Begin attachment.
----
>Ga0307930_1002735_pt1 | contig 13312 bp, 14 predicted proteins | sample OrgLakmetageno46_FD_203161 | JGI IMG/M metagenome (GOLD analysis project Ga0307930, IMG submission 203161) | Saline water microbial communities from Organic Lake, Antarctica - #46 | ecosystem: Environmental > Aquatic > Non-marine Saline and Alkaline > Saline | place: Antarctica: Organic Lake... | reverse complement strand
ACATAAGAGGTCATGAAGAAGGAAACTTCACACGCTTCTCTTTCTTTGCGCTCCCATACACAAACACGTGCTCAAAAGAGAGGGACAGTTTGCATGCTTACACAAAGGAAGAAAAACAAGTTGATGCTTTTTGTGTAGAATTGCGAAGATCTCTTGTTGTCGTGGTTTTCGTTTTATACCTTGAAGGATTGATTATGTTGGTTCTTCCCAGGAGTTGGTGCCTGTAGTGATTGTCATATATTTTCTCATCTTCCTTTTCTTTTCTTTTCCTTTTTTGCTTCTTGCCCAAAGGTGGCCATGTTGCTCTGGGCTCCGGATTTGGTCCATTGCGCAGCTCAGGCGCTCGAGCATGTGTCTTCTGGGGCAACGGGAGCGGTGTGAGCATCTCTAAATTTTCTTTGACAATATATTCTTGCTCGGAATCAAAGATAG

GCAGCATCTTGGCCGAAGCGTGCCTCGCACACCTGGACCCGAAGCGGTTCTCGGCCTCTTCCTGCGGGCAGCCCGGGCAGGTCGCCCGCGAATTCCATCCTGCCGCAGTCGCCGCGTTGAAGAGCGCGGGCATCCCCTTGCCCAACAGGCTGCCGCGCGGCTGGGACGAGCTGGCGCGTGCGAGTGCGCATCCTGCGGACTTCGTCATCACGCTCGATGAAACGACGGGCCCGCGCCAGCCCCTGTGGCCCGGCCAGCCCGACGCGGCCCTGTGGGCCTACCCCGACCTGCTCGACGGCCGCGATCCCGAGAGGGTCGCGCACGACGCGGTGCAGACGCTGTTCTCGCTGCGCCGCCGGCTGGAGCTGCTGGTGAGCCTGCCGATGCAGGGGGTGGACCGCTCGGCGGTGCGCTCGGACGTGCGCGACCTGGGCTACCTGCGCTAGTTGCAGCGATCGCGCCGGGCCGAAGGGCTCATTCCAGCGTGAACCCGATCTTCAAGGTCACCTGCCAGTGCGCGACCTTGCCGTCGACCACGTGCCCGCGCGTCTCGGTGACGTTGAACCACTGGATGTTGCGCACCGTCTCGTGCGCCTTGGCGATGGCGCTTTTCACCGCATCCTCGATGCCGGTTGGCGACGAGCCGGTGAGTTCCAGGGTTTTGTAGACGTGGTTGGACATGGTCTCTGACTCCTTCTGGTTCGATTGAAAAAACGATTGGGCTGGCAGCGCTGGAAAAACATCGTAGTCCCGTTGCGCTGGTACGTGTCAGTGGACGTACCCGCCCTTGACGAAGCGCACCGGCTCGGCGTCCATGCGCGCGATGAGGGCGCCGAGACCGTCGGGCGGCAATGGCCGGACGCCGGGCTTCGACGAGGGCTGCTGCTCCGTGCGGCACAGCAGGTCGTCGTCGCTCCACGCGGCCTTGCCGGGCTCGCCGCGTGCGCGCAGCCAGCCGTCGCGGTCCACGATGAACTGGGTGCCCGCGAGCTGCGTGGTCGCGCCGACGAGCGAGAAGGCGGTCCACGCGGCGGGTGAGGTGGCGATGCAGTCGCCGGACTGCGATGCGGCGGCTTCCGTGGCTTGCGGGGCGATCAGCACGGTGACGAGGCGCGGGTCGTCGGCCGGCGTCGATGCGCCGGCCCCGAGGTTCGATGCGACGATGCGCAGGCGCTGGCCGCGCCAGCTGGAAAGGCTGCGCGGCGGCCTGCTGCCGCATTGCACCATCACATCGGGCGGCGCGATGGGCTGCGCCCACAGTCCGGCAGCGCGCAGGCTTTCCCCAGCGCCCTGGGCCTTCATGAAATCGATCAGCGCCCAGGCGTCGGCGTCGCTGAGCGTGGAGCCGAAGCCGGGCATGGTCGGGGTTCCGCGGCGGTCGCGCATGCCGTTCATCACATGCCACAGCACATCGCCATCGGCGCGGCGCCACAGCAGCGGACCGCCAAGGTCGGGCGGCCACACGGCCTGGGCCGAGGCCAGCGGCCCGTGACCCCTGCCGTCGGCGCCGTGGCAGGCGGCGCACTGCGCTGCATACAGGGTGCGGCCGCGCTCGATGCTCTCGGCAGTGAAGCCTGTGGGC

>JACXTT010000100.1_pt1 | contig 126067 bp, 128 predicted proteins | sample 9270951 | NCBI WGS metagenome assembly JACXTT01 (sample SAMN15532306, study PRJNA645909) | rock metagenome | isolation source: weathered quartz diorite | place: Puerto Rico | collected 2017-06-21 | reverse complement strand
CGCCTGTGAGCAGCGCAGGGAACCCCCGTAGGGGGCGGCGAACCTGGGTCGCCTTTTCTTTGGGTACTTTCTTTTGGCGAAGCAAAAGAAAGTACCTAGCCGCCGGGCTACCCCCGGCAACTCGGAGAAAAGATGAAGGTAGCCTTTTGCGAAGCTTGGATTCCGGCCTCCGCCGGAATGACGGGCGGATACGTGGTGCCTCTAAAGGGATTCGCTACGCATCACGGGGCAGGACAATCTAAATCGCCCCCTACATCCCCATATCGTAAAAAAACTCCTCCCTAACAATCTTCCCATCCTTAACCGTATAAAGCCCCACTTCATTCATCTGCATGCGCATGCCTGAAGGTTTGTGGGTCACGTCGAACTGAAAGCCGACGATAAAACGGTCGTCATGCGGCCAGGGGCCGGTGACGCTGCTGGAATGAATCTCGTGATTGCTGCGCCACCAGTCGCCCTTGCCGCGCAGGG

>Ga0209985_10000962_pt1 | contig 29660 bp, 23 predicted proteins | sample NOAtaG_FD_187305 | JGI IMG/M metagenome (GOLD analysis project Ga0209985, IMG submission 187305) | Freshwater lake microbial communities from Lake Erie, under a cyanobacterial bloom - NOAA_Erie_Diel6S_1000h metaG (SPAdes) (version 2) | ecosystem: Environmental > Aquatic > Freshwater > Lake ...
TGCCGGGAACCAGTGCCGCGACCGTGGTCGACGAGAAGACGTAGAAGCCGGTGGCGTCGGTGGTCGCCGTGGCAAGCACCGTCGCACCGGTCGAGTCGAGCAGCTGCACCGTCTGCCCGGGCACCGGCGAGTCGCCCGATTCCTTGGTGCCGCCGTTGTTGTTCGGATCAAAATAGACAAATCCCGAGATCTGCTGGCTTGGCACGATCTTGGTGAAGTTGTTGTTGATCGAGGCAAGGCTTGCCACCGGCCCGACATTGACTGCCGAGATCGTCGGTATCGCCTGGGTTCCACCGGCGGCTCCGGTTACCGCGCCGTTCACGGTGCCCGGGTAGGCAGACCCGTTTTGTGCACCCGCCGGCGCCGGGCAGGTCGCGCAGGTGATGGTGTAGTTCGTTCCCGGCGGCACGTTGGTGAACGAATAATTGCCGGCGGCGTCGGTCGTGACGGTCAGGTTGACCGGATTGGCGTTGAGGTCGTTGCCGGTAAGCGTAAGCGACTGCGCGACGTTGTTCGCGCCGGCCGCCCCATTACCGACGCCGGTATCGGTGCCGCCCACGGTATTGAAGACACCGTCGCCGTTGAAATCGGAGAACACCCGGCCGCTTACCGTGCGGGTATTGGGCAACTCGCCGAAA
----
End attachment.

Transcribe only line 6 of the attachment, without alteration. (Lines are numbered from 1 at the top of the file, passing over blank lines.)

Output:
>Ga0209985_10000962_pt1 | contig 29660 bp, 23 predicted proteins | sample NOAtaG_FD_187305 | JGI IMG/M metagenome (GOLD analysis project Ga0209985, IMG submission 187305) | Freshwater lake microbial communities from Lake Erie, under a cyanobacterial bloom - NOAA_Erie_Diel6S_1000h metaG (SPAdes) (version 2) | ecosystem: Environmental > Aquatic > Freshwater > Lake ...